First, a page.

This idea, argues Kennedy, has chilling implications for young, impressionable viewers: “I just think that as time goes on, children might be less likely to critique the capitalist system that causes environmental harm in the first place and reproduces inequality.”

Paw Patrol: The Movie goes further than Kennedy’s welcome analysis of the television series. By transplanting the meddlesome pups to a larger lebensraum, the new film raises the unwelcome spectre of imperialism.

“As I shall be using the term,” wrote Edward Said in 1993’s seminal Culture and Imperialism, “‘Imperialism’ means the practice, the theory, and the attitudes of a dominating metropolitan centre ruling a distant territory; ‘colonialism’, which is almost always a consequence of imperialism, is the implanting of settlements on that distant territory”. 

Similarly, Michael Parenti writes that: “Imperialism is the process whereby the dominant politico-economic interests of one nation expropriate for their own enrichment the land, labour, raw materials, and markets of another people.”

Paw Patrol’s native Adventure Bay may not be a dominating metropolis, but the imposition of the Patrol’s own private sector values upon Adventure City mirrors Said’s definition. The Patrol’s descent upon the city, meanwhile, reinforces Parenti’s ideas. 

Liberty’s collaboration with the interlopers of Adventure Bay, additionally, recalls such historical collaborations as the British East India Company recruitment of Indian troops in the mid-eighteenth century, an effort of collusion which ensured that in 1806, as the Vellore Mutiny broke out, the revolutionaries had to contend with the might of 154,500 recruits and one of the largest standing armies in the world.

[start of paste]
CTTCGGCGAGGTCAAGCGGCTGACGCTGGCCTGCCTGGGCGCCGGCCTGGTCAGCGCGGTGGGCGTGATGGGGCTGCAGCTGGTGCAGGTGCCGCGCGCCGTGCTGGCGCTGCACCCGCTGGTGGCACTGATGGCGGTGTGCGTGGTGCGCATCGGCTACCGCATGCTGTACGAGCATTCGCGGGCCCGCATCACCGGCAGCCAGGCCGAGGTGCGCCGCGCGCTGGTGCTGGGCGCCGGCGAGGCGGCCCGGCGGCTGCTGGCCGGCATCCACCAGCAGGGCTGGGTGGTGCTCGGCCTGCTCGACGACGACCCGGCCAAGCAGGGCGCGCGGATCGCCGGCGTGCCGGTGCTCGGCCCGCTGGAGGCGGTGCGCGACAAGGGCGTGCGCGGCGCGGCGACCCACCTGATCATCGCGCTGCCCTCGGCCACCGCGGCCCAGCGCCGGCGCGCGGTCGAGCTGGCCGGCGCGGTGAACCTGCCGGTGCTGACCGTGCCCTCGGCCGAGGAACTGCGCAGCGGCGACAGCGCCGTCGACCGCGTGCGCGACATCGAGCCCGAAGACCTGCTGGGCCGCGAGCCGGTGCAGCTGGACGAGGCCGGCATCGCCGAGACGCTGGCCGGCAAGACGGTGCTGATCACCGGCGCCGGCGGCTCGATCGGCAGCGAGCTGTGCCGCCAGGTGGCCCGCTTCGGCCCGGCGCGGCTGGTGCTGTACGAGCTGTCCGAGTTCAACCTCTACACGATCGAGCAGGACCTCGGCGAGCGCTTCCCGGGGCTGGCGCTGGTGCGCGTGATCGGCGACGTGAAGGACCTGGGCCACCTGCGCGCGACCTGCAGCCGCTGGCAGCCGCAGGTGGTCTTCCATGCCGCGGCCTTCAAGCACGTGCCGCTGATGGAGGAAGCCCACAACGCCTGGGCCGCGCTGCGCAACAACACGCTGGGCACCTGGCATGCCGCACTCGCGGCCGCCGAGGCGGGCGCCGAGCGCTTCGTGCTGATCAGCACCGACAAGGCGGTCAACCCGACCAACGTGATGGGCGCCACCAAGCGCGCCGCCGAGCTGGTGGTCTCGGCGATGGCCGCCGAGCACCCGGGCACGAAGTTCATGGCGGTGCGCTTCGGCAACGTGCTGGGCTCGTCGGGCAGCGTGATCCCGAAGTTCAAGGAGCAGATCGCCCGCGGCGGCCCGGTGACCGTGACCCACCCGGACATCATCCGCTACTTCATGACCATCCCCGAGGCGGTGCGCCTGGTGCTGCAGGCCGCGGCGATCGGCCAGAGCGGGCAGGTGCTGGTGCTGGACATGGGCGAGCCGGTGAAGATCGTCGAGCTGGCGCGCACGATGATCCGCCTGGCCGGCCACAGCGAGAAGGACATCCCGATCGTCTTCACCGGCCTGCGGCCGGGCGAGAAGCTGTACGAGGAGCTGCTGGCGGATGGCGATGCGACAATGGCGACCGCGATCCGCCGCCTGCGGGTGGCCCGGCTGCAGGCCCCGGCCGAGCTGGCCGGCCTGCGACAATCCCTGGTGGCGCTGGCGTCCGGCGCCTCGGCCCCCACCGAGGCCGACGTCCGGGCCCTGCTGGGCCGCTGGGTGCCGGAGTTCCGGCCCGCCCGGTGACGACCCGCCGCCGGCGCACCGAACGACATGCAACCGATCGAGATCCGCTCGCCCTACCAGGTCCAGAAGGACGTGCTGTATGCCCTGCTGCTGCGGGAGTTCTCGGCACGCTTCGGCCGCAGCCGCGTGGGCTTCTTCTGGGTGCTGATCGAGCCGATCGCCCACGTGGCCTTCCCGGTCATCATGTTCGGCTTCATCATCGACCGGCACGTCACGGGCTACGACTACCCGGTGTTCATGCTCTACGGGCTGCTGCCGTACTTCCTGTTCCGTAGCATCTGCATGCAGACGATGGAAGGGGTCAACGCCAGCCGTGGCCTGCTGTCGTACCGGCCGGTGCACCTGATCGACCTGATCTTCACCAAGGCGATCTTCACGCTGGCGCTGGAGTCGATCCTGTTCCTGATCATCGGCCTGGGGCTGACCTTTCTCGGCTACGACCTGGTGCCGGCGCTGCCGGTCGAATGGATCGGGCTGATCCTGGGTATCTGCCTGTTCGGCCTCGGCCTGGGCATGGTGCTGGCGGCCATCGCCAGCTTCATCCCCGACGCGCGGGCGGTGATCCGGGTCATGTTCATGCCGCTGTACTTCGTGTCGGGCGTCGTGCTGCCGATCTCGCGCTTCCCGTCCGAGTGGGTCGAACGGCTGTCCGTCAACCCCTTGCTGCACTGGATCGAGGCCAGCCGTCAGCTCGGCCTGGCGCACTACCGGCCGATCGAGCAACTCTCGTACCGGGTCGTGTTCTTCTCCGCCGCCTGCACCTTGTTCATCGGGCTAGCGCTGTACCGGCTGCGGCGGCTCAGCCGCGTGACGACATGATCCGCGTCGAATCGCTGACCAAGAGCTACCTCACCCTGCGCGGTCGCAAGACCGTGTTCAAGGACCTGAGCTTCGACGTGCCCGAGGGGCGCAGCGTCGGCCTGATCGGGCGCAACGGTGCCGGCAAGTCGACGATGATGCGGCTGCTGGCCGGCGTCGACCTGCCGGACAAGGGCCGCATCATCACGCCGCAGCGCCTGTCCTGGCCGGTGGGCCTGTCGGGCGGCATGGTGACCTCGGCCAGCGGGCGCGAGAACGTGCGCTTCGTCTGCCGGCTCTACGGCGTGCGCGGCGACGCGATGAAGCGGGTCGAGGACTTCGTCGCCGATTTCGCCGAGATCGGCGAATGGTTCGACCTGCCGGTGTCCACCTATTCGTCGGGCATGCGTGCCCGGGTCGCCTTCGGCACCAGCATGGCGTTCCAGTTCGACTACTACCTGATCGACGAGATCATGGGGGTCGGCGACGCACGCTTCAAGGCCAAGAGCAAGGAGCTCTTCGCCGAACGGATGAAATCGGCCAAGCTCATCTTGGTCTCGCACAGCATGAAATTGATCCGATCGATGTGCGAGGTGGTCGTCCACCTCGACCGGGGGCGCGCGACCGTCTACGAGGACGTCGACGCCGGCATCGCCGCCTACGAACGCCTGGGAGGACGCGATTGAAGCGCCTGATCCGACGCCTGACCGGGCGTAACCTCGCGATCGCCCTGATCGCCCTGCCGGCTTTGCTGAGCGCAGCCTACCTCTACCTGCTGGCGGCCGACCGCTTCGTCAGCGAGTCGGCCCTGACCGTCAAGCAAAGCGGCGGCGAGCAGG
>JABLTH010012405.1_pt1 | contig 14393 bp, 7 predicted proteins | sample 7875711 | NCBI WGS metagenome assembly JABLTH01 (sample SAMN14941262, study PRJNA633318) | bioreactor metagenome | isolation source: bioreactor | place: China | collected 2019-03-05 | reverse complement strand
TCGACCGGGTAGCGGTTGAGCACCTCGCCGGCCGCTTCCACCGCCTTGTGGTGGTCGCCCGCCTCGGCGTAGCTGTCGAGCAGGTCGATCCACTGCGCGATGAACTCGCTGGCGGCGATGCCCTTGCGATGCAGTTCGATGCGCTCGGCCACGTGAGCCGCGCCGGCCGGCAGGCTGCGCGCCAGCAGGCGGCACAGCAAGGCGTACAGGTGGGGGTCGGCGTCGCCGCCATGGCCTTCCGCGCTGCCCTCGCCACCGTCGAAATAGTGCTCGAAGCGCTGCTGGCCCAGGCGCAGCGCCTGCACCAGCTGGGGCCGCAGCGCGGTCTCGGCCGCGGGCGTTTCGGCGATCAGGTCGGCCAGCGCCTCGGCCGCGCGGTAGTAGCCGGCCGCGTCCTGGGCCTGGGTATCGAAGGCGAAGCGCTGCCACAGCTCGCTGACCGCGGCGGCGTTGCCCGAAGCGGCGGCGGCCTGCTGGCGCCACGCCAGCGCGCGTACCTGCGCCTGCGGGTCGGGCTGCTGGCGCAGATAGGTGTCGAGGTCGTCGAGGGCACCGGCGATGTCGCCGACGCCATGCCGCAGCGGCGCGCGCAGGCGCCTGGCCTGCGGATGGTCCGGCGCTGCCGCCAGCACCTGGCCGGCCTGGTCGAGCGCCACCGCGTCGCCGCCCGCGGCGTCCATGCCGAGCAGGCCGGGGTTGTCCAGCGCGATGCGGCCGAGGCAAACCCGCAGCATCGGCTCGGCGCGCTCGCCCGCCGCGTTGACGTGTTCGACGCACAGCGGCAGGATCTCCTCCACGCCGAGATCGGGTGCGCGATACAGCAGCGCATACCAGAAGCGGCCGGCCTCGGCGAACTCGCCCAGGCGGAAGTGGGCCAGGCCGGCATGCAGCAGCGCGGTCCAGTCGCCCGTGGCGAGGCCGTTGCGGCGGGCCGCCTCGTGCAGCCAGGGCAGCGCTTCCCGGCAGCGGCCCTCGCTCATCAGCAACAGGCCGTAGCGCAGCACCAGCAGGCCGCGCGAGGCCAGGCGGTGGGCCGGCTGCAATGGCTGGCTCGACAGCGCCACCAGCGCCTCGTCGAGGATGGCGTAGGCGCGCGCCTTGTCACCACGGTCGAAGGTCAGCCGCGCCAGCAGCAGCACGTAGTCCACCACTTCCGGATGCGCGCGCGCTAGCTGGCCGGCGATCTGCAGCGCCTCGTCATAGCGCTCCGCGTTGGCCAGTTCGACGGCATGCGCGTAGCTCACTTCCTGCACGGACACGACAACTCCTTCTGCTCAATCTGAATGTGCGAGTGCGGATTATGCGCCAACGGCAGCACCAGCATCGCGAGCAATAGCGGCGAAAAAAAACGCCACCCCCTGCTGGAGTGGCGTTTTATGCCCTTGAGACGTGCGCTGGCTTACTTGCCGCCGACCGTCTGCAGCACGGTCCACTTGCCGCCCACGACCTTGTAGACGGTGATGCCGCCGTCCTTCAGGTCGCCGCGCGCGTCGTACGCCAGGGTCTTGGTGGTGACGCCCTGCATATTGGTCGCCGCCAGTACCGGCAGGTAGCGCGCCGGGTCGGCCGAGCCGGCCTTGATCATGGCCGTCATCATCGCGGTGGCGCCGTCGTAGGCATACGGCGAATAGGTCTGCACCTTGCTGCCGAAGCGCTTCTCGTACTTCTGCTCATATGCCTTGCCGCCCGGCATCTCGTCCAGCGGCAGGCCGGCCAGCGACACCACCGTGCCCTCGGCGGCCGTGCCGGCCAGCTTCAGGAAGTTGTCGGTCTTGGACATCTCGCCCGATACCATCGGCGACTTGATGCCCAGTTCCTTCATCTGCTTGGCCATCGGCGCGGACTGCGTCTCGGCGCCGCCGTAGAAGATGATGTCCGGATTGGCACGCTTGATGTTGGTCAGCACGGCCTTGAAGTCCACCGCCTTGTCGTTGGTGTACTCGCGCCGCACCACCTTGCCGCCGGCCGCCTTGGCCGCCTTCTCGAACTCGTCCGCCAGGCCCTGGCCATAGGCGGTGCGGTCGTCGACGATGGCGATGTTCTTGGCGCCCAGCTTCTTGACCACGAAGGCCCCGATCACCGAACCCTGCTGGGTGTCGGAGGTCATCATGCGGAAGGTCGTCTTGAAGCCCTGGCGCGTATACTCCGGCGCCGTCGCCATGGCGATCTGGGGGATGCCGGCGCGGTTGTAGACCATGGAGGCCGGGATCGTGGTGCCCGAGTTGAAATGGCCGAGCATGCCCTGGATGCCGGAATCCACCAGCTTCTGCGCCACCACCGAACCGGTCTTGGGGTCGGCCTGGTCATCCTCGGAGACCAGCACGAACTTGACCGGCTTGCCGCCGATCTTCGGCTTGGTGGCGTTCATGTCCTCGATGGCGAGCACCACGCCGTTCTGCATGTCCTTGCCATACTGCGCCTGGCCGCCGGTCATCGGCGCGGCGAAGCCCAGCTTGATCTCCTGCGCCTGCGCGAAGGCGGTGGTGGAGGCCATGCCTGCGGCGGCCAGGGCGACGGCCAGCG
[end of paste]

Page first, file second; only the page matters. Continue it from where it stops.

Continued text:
Victoria’s army stood for Victoria’s interests. Paw Patrol, in keeping with Michael Parenti’s writings in The Face of Imperialism, are all about the market; “The purpose of the US global empire is not the pursuit of power for power’s sake but power to fashion the world into a corporate dominated global free-market,” he writes. 

That market, lest we forget, is dominated by the military-industrial complex. 

Walt D, writing in Medium in 2018 noted that: “In 2014, the same year that Paw Patrol writers equipped Chase with a drone, the Obama administration used drones to kill 1,147 people.” The links between police brutality and US imperialism, particularly in the months following the murder of George Floyd, have been increasingly and alarmingly probed.

In an extensive conversation between activist-journalists Max Blumenthal and Ben Norton and anti-war veteran Camilo Mejía last year, the links between George Floyd’s murderer Derek Chauvin, and the military were teased out, noting Chauvin’s training at Fort Benning, “…a base named after a Confederate general that is home to the School of the Americas, where the US Army has trained countless Latin American dictators, death squads, torturers, assassins, and coup-plotters.”

Where exactly did Chase and Ryder train, again?